Again No. 1980’s gave the world some lovely memories; hitch hiking with strangers, music which made immense sense, footballers with an actual character, and the original Dirty Dancing with Patrick Swayze. In Pakistan, the 80’s unfortunately taught us to be judgmental. We were taught us to get to a higher moral pedestal, and shame everyone who is not on the exact same level. The 80’s taught us to stop whatever productive stuff we were doing, and start wondering “Why doesn’t he have a beard?” “Why doesn’t he have a mustache?” “Why does he have a smaller mustache?” “Why is she wearing a sleeveless?” “Why is he wearing a skirt?” Alright…the skirt guy may genuinely need awakening, but otherwise as a nation, we have developed into a 200 Million lot of gossipy phuppian who have nothing better to do than to pass moral verdicts.
CNG in a Land Cruiser? Well it’s purely his prerogative. He earns his own money, drives his own car, is OK with waiting in the queue for half an hour to get CNG, and above all, still has enough power to eat your Cultus for breakfast, make a u-turn and do it all over again day-in day-out. So no Mr. Wallace, you have no moral standing to judge him. You have a petrol driven Cultus/Civic/Corolla, good for you. He drives his LC on CNG, his call. Be and let be.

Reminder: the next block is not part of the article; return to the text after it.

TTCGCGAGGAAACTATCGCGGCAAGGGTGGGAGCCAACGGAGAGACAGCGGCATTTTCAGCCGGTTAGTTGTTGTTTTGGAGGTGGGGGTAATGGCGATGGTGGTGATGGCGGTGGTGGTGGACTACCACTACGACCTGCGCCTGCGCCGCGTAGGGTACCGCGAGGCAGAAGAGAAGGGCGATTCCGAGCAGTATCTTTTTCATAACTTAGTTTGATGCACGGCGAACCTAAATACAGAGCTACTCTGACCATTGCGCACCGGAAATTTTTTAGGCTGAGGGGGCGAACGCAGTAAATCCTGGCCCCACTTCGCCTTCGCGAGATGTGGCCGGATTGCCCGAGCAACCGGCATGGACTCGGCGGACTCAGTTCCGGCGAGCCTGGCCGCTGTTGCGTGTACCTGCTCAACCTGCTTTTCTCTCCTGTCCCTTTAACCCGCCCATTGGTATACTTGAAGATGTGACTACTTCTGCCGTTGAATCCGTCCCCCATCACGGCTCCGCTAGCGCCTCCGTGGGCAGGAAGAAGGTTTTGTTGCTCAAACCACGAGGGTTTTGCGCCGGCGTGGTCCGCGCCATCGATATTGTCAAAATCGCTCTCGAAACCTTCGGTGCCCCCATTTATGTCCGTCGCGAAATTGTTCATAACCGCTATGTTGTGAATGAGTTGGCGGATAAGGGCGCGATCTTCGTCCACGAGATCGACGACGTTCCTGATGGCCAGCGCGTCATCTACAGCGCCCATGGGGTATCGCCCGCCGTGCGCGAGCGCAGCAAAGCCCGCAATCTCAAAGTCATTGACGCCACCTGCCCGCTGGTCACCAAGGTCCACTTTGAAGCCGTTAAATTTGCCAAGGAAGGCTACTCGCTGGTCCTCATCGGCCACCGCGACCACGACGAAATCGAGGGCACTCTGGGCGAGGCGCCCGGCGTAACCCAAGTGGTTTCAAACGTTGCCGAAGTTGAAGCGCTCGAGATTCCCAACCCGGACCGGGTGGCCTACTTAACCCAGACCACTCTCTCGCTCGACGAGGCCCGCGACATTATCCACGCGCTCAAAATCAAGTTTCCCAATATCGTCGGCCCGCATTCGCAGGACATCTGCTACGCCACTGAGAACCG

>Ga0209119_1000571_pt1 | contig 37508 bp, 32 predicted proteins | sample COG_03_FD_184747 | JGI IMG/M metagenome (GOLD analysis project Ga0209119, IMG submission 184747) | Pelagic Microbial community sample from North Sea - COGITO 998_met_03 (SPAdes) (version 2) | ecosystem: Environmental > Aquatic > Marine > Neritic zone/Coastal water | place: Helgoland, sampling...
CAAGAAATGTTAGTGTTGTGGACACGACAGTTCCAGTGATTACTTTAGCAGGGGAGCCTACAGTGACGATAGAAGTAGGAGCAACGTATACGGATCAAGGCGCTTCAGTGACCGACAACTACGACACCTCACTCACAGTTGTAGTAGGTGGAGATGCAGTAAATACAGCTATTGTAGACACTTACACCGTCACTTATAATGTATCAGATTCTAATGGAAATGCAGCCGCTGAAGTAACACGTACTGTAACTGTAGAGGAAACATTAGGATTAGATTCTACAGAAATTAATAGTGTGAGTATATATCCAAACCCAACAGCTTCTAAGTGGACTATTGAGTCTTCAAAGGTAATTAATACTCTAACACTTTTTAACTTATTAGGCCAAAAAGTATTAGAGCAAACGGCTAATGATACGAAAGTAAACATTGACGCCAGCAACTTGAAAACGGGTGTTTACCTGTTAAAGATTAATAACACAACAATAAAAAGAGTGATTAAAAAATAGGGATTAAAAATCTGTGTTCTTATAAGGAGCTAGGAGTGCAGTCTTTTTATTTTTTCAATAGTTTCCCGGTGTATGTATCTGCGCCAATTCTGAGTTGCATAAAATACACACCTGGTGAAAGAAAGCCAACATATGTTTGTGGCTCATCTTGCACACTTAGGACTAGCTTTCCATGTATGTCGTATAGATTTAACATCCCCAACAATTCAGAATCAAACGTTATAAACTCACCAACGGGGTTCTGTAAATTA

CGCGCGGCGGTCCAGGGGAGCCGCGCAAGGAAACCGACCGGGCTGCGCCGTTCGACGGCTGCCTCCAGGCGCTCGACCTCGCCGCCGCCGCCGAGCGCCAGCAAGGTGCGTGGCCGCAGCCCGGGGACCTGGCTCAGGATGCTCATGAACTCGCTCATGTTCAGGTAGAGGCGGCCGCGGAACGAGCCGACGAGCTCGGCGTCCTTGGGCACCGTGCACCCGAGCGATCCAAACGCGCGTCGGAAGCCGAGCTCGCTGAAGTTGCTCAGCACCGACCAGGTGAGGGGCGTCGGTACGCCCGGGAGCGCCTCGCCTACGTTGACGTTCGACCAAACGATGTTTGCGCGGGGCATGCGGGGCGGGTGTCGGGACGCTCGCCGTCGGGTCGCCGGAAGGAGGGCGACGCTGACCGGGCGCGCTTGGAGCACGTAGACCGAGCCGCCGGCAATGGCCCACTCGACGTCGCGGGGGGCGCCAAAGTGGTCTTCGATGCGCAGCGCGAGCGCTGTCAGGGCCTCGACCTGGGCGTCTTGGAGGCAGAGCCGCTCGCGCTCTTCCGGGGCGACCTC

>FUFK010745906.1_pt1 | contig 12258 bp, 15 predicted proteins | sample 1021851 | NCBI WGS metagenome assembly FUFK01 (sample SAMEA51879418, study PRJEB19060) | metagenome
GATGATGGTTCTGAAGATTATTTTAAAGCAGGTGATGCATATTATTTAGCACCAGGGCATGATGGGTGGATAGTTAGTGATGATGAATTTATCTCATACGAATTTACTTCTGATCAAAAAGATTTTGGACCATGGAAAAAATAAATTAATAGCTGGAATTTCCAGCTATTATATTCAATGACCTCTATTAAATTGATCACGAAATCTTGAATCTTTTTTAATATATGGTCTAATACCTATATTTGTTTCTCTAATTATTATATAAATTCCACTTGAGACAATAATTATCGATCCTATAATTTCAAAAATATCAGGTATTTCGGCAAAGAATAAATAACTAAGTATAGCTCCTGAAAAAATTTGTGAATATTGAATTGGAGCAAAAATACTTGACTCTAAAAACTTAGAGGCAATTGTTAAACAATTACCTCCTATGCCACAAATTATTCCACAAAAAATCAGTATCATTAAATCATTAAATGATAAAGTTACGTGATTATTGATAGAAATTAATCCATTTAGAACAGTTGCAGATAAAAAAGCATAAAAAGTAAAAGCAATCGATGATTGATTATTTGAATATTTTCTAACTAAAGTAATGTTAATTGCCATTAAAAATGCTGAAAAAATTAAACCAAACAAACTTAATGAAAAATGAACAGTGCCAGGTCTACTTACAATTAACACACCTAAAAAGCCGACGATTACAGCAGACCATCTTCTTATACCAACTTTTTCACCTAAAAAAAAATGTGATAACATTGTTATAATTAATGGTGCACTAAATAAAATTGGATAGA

Now coming to the real question – Should I install CNG in my car?
That depends on a few factors.
What sort of traveling are we talking? What car is in question here? How much idling is involved? What kind of savings are you aiming at? How long do you plan to keep the car? How good are you with regular maintenance? Which city do you reside in and how much is the CNG availability.
If you drive 100 and above kilometers a day on your carburetor Cultus or Mehran, are often stuck in traffic with the AC on, and live in CNG available city, then CNG makes a very strong case. Just get a new/used CNG kit installed, add colder plugs and try maintaining it by driving a couple of km on petrol every once in a while.
If however you drive 50 kilometers a day on a Honda City, mostly on Kashmir Highway in the capital with very few CNG stations and huge queues, then it’s probably just not worth it. Your car already returns you excellent fuel economy, you will just be making a 10-20% improvement in fuel average at the cost of the whole hassle and sleepless nights.
Whatever you do, CNG or No-CNG, drive with care, and more importantly enjoy the driving process.